The Trump campaign has suffered a legal defeat in a key battleground state.
A Pennsylvania court has rejected five legal challenges brought by the Trump campaign alleging voting irregularities in the 2020 election, The Hill reported Friday.
The five cases corresponded to five different batches of mail-in ballots in Philadelphia, Pennsylvania. Altogether the Trump campaign was challenging around 8,300 votes.
The president and his lawyers argued that these votes ought to be discarded because they were flawed in various ways. On some ballots, for example, voters didn’t print their names under their signature. On others, voters didn’t put their address on the envelope.
The Philadelphia Court of Common Pleas, however, ruled against the Trump campaign in all five cases. The court recognized that the ballots had issues, but it ruled that there was no violation of local election rules. The court said that the county’s Board of Elections neither requires that voters print their names under their signatures nor that voters put their address on the envelope.
The court also emphasized that the Trump campaign was “not contending that there has been fraud, that there is evidence of fraud or that the ballots in question were not filled out by the elector in whose name the ballot was issued, and it further appearing that Petitioner does not allege fraud or irregularity in the canvass and counting of the ballots.”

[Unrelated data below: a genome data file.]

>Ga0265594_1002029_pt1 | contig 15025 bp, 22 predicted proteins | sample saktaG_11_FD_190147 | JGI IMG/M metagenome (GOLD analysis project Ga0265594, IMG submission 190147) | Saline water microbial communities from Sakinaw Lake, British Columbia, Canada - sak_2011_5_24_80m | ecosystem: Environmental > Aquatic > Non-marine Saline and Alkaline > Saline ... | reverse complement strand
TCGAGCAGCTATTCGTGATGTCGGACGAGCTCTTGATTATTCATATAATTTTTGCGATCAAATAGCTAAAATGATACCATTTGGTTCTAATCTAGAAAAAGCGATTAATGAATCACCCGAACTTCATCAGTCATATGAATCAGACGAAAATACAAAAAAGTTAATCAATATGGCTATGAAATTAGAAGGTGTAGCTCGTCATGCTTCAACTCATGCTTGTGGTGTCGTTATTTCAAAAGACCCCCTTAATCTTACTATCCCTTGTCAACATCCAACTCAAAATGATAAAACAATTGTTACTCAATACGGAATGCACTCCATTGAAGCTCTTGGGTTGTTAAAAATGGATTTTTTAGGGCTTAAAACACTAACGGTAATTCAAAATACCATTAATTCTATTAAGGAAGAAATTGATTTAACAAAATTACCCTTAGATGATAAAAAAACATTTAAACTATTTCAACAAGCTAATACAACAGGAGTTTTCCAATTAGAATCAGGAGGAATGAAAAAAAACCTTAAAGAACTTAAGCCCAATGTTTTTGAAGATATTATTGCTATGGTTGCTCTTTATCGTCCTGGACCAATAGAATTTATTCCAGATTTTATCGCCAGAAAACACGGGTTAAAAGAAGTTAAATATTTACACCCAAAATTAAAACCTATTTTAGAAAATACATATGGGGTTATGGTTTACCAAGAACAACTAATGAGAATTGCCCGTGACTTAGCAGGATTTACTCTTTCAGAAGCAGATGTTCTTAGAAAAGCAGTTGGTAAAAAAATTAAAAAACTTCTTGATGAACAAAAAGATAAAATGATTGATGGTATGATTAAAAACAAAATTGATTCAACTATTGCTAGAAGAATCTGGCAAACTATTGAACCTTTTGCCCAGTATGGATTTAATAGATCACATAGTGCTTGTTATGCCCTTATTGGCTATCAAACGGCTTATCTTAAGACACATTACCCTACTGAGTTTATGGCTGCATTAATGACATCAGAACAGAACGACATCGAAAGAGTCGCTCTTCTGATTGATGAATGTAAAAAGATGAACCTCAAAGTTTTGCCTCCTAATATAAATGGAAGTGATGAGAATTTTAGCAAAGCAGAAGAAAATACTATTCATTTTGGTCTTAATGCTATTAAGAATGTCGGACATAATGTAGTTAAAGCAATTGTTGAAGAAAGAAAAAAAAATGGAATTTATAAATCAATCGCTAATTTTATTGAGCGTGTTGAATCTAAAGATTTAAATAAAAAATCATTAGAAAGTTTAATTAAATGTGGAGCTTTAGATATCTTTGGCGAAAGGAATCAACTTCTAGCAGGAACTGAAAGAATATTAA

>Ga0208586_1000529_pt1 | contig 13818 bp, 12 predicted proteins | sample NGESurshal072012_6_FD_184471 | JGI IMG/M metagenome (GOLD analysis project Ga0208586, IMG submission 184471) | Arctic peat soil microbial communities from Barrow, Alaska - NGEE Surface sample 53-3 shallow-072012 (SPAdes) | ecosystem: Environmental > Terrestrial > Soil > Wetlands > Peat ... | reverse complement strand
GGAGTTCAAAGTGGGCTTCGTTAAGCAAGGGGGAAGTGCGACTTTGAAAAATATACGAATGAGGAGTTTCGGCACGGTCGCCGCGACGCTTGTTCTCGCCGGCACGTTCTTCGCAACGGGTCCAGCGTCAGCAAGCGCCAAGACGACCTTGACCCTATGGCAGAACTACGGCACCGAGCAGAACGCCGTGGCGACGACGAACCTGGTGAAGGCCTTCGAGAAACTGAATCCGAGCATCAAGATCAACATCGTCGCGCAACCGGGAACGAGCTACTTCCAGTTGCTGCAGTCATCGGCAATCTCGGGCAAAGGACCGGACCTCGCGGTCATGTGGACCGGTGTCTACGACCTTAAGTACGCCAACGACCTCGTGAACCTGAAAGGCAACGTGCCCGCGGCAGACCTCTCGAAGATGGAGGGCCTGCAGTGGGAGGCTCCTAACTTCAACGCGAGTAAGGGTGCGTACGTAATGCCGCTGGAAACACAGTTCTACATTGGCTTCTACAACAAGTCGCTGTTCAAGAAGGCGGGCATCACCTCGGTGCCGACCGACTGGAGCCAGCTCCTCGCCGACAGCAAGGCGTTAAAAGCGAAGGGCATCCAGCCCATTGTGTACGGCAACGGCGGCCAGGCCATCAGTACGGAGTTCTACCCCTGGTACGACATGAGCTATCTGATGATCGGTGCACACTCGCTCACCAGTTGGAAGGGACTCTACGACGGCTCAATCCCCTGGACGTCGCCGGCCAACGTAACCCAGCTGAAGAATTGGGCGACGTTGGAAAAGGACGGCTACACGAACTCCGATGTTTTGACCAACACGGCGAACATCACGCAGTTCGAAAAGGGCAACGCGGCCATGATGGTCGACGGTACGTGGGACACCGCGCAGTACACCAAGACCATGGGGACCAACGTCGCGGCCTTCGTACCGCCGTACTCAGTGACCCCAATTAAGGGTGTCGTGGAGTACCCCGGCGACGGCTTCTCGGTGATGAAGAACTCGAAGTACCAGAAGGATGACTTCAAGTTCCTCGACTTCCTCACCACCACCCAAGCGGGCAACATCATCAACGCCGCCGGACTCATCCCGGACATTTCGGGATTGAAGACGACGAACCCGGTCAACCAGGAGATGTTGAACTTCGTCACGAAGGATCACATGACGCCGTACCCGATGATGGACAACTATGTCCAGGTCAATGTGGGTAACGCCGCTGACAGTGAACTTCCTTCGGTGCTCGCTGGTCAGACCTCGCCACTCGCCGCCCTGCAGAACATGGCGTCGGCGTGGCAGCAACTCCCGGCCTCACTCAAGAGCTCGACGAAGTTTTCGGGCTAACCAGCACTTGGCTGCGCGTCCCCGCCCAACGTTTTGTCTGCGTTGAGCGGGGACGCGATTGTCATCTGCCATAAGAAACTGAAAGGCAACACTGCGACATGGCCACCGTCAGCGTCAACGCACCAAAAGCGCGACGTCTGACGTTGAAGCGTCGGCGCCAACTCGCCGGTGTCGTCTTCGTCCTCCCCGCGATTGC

The court also noted that ballots were received on time to be counted.
Another Pennsylvania case
Another big case in Pennsylvania involves the extension of the deadline to receive and count mail-in ballots. Local officials, rather than the constitutionally prescribed state legislature, extended that deadline by three days, and the Pennsylvania Supreme Court allowed it.
The U.S. Supreme Court did reject, in a 4 to 4 decision, an initial attempt by Republicans to get the extension thrown out. This matter, however, is still be pursued by Pennsylvania Republicans and the Trump campaign in court. They are looking to get all votes submitted after the initial deadline thrown out, arguing that the deadline extension is unconstitutional.
There is some reason to think this case may be successful. First, Justice Samuel Alito recently ordered all Pennsylvania counties to segregate ballots received after the original deadline, which could mean the Supreme Court is planning on taking the case at some point in the near future.
Second, in a recent state court decision, a judge ruled that a deadline extension for first-time mail-in voters to confirm their identities was unconstitutional because it was made by state officials and not the constitutionally prescribed state legislature. Some believe that if the Supreme Court does hear the Republicans’ case, this ruling could be persuasive.
So, although the Trump campaign lost five cases on Friday, their fight in Pennsylvania is far from over.